As we build up to The Match at Mission Hills between Tiger Woods and Rory McIlroy, let's look back at some footage of the two from their duel last year at Jinsha Lake. We have a few different camera angles to view two of the greatest swings in golf.
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Let's start with the overhead video because it is a view that you rarely get to see. In the two driver swings for these two great players there are a lot of similarities right from the start. We will not ignore the fact that Tiger hit a big block right with this particular swing. If you are wondering how I know, go to the last few frames of the slow motion video and you will see Tiger take his right hand off the club just after finishing his swing. But that is not the only indication that this one got away from the world’s No. 1 player.
Everything starts out all right for Tiger. His takeaway, like Rory's, is built for maximum power. Pay particular attention to the width of the backswing. The distance both players put between their bodies and their hands on the way back is amazing. The greater this width, the more power a player can generate. From there, both players' bodies continue to rotate behind the ball. When the club reaches the top of the backswing, the left shoulder for both players is loaded behind the ball.
However, if you pause both swings at the top, two things become immediately apparent. The first is that Rory’s club face is square, while Tiger's is more open than perhaps he would have liked on this particular swing. The other is that Rory has loaded his right side more than Tiger, who tends to have less lateral motion in his golf swing than a lot of players.
If you pay extra close attention as Rory and Tiger both start the downswing, Rory reroutes the club ever so slightly under his original rotation while Tiger's downswing starts on the same path from which it started -- at least from this angle, but there are things at work here that can't be seen from this view.
What can be seen is that as both players move down and through the ball, the left arm stays extended, pulling hard, creating power and club-head speed. At impact, Rory's hips have rotated nearly to the target line. Tiger's are slightly later for a couple of reasons. The first is that somewhere in Tiger's muscle memory, he knew that the club face was slightly open at the top, and from that point on he has been trying to save the shot with his rotation and his hands. Just after impact, when his hands reemerge in the image, you can see how violently Tiger has tried to rotate his hands and, thusly, the club face back to square. He nearly pulled it off but it is clear from his reaction that this swing was not his best.
Rory, by contrast, fully releases his hips, shoulders and hands in beautiful sequence, ripping a drive that undoubtedly traveled over 300 yards on a string.
Now, let's take a look at the front-line look of both players. To start, these swings are not the same swings we saw in the overhead view. Tiger's rotation in this swing is complete and the result was a much better drive. Rory's swing remains consistent, but from this view we can see a few other things that we couldn't see from overhead. This swing sequence starts from the top of the golf swing, where we immediately notice that both players are in a very athletic position with flexed knees building power from the ground up. Notice in slow motion that the very first thing that moves forward on Rory's swing is his left hip, while Tiger's downswing fires with the club and hips moving together. Remember that this is a comparison of a player who is 5-foot-9-inches and a player who is 6-1. Rory has less space in which to generate his immense power, while Tiger has power in reserve on most swings.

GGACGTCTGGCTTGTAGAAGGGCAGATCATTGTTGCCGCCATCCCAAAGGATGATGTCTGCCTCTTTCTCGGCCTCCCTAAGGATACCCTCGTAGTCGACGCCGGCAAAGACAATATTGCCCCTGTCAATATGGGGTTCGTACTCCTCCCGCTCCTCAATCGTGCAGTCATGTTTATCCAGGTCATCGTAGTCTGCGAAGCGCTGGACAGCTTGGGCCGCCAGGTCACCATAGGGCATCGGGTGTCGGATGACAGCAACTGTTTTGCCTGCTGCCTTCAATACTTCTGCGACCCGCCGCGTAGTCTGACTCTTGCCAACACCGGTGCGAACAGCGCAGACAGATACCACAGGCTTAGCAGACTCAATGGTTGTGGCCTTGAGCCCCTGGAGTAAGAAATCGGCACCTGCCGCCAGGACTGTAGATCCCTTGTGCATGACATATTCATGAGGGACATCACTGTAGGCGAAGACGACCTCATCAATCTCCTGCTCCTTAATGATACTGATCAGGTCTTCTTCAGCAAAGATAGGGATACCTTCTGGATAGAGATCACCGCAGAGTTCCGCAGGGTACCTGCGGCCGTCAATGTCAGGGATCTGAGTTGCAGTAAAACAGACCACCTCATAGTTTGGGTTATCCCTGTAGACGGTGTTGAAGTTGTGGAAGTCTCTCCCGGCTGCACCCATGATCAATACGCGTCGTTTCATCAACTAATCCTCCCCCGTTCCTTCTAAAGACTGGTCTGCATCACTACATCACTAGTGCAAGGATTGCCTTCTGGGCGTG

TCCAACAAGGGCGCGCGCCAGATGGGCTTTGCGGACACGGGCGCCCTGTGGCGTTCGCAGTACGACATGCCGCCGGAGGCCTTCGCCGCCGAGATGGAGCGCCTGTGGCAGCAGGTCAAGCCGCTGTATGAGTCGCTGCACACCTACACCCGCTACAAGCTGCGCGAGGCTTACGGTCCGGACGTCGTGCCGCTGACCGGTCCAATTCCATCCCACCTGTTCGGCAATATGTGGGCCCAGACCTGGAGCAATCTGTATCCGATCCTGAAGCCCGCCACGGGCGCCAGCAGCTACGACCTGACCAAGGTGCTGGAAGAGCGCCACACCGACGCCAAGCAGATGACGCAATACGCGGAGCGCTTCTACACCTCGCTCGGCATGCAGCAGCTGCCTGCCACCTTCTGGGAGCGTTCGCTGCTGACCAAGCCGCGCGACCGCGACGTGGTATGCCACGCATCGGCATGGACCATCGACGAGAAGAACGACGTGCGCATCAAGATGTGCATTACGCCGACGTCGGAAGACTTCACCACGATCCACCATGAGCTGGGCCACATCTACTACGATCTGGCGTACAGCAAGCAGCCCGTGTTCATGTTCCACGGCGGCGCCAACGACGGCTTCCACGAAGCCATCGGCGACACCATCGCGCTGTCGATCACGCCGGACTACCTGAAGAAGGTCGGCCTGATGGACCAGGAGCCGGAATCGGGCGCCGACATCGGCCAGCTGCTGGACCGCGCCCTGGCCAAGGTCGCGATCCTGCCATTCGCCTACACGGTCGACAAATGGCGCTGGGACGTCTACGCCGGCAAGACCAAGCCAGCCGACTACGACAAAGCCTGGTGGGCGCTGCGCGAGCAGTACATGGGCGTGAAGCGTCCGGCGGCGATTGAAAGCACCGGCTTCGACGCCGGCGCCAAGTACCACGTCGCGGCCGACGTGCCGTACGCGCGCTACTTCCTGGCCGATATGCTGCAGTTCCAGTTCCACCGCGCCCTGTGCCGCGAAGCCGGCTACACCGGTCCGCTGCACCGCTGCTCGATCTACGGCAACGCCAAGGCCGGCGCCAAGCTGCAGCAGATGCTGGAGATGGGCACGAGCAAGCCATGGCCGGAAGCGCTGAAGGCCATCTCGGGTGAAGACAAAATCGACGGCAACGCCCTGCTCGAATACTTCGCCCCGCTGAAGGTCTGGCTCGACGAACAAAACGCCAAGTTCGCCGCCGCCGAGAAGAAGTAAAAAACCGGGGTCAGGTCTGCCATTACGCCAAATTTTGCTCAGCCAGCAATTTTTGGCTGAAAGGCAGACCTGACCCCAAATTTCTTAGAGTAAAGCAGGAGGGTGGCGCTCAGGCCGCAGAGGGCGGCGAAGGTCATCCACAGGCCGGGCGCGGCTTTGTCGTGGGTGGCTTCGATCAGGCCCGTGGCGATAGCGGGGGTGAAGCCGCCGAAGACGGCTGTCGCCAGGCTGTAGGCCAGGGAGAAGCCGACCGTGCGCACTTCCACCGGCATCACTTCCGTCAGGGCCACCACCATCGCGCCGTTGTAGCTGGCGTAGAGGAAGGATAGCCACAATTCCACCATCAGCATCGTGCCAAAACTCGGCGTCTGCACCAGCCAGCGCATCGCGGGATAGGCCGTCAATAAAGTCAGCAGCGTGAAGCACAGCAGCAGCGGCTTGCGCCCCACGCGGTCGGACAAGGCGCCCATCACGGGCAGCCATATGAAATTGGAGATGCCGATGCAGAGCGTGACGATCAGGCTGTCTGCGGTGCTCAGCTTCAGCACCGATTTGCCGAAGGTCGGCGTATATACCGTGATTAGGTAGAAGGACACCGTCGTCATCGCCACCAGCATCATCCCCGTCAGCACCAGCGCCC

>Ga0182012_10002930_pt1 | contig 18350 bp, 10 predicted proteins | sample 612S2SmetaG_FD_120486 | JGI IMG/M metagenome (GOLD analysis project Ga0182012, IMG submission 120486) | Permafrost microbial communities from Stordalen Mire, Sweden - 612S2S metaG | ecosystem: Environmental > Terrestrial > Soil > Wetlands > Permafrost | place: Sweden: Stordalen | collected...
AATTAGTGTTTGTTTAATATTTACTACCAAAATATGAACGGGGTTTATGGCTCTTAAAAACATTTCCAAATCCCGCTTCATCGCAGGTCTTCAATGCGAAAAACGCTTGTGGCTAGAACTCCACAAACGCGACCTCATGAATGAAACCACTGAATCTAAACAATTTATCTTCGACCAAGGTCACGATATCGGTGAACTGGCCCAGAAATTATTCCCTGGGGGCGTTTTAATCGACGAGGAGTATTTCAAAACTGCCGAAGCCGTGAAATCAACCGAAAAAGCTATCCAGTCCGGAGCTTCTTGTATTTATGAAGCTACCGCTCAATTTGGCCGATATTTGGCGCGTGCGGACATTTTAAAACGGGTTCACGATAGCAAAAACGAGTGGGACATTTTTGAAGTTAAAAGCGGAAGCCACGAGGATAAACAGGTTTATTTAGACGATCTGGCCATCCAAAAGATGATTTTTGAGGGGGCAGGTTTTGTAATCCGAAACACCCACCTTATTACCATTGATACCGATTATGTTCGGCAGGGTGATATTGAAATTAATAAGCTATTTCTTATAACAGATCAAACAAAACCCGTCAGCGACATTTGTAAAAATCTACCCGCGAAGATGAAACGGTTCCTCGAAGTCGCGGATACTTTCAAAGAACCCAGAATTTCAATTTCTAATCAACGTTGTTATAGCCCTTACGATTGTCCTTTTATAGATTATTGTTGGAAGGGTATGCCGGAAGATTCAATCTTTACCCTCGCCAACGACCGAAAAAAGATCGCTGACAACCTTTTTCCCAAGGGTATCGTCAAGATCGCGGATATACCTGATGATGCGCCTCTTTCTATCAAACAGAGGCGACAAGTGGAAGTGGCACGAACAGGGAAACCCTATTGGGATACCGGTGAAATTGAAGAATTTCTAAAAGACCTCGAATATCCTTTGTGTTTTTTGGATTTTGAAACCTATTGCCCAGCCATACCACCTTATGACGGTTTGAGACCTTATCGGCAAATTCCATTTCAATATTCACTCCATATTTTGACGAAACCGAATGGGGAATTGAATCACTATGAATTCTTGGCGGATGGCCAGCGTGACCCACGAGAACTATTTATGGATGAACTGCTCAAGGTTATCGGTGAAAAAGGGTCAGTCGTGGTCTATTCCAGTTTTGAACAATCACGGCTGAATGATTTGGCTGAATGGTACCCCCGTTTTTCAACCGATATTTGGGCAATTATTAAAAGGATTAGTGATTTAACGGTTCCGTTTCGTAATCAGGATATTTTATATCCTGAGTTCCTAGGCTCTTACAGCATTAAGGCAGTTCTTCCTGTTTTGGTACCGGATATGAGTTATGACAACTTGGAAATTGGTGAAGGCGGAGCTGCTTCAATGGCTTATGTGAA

Rory's hip rotation is fascinating, and this is a great angle to see that at impact his hips have fully rotated to the target before the club reaches the ball. As a matter of fact, and don't try this at home, for just a millisecond after impact Rory's hips rotate back toward the tee before the arms and club catch up and bring everything through to the finish. Although you can't see it in the Tiger video, there is an element of this reverse rotation in his hard swings as well. The reason is that as the hips lead the downswing, rotating at maximum speed, there comes a point when they can rotate no more without the rest of the body catching up, and it is moving quickly. One final thing to note is the finish position. Both players' shoulders rotate well past the target line by nearly 90 degrees. This is the finishing element of the modern golf swing.
Overall with both players, what you are seeing is a coiled spring unleashing through the golf ball at incredible velocity. The fact that both of these players are able to generate this much club-head speed while maintaining balance and rhythm is incredible. These are truly great athletes.
John Maginnes played on the PGA Tour from 1996 to 2005 and very few people noticed. Since 2004, John has been a broadcaster and writer for a variety of different outlets. Currently, John hosts Maginnes on Tap weekday evenings on SiriusXM PGA Tour Radio. He also contributes to the live coverage of PGA Tour events. Most recently he has become a contributor to Back9Network and brings his knowledge of the game, his wit and his pension for 19th holes to our members.
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